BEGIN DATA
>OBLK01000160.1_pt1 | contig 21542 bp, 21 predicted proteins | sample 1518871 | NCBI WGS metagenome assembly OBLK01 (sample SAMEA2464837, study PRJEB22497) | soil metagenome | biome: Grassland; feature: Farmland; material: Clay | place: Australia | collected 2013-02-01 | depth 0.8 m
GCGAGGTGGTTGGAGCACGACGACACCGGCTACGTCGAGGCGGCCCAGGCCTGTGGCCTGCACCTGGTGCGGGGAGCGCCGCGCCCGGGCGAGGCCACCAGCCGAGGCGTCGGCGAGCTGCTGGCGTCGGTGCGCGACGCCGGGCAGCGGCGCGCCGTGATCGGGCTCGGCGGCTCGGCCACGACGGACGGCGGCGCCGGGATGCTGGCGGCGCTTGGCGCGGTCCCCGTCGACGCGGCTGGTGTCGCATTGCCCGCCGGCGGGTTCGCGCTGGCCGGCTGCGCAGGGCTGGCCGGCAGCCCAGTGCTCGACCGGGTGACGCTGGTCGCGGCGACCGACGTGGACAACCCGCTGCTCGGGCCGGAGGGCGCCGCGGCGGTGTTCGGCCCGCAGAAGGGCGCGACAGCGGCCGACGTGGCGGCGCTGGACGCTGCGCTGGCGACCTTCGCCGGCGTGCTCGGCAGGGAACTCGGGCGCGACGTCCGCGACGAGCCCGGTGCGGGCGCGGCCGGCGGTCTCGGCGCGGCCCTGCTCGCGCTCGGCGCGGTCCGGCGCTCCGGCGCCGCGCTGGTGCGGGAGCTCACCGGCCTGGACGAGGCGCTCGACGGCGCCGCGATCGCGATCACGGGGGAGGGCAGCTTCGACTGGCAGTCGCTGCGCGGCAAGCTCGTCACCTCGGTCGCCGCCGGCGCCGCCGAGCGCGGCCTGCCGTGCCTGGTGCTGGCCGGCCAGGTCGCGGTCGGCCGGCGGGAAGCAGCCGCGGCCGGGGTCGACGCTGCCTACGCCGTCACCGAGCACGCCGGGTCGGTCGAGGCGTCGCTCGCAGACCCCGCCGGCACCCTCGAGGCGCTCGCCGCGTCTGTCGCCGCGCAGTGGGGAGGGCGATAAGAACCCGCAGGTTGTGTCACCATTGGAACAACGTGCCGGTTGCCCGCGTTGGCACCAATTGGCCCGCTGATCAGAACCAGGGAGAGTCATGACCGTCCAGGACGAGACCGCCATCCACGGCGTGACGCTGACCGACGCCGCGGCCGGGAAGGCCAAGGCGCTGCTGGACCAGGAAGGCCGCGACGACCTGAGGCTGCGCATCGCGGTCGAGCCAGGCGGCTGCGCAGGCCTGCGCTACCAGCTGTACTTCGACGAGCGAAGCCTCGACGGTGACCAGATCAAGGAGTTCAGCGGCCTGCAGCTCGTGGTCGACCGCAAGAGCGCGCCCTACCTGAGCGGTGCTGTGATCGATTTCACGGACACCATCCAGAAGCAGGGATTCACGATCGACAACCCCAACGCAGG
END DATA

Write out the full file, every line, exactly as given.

>OBLK01000160.1_pt1 | contig 21542 bp, 21 predicted proteins | sample 1518871 | NCBI WGS metagenome assembly OBLK01 (sample SAMEA2464837, study PRJEB22497) | soil metagenome | biome: Grassland; feature: Farmland; material: Clay | place: Australia | collected 2013-02-01 | depth 0.8 m
GCGAGGTGGTTGGAGCACGACGACACCGGCTACGTCGAGGCGGCCCAGGCCTGTGGCCTGCACCTGGTGCGGGGAGCGCCGCGCCCGGGCGAGGCCACCAGCCGAGGCGTCGGCGAGCTGCTGGCGTCGGTGCGCGACGCCGGGCAGCGGCGCGCCGTGATCGGGCTCGGCGGCTCGGCCACGACGGACGGCGGCGCCGGGATGCTGGCGGCGCTTGGCGCGGTCCCCGTCGACGCGGCTGGTGTCGCATTGCCCGCCGGCGGGTTCGCGCTGGCCGGCTGCGCAGGGCTGGCCGGCAGCCCAGTGCTCGACCGGGTGACGCTGGTCGCGGCGACCGACGTGGACAACCCGCTGCTCGGGCCGGAGGGCGCCGCGGCGGTGTTCGGCCCGCAGAAGGGCGCGACAGCGGCCGACGTGGCGGCGCTGGACGCTGCGCTGGCGACCTTCGCCGGCGTGCTCGGCAGGGAACTCGGGCGCGACGTCCGCGACGAGCCCGGTGCGGGCGCGGCCGGCGGTCTCGGCGCGGCCCTGCTCGCGCTCGGCGCGGTCCGGCGCTCCGGCGCCGCGCTGGTGCGGGAGCTCACCGGCCTGGACGAGGCGCTCGACGGCGCCGCGATCGCGATCACGGGGGAGGGCAGCTTCGACTGGCAGTCGCTGCGCGGCAAGCTCGTCACCTCGGTCGCCGCCGGCGCCGCCGAGCGCGGCCTGCCGTGCCTGGTGCTGGCCGGCCAGGTCGCGGTCGGCCGGCGGGAAGCAGCCGCGGCCGGGGTCGACGCTGCCTACGCCGTCACCGAGCACGCCGGGTCGGTCGAGGCGTCGCTCGCAGACCCCGCCGGCACCCTCGAGGCGCTCGCCGCGTCTGTCGCCGCGCAGTGGGGAGGGCGATAAGAACCCGCAGGTTGTGTCACCATTGGAACAACGTGCCGGTTGCCCGCGTTGGCACCAATTGGCCCGCTGATCAGAACCAGGGAGAGTCATGACCGTCCAGGACGAGACCGCCATCCACGGCGTGACGCTGACCGACGCCGCGGCCGGGAAGGCCAAGGCGCTGCTGGACCAGGAAGGCCGCGACGACCTGAGGCTGCGCATCGCGGTCGAGCCAGGCGGCTGCGCAGGCCTGCGCTACCAGCTGTACTTCGACGAGCGAAGCCTCGACGGTGACCAGATCAAGGAGTTCAGCGGCCTGCAGCTCGTGGTCGACCGCAAGAGCGCGCCCTACCTGAGCGGTGCTGTGATCGATTTCACGGACACCATCCAGAAGCAGGGATTCACGATCGACAACCCCAACGCAGG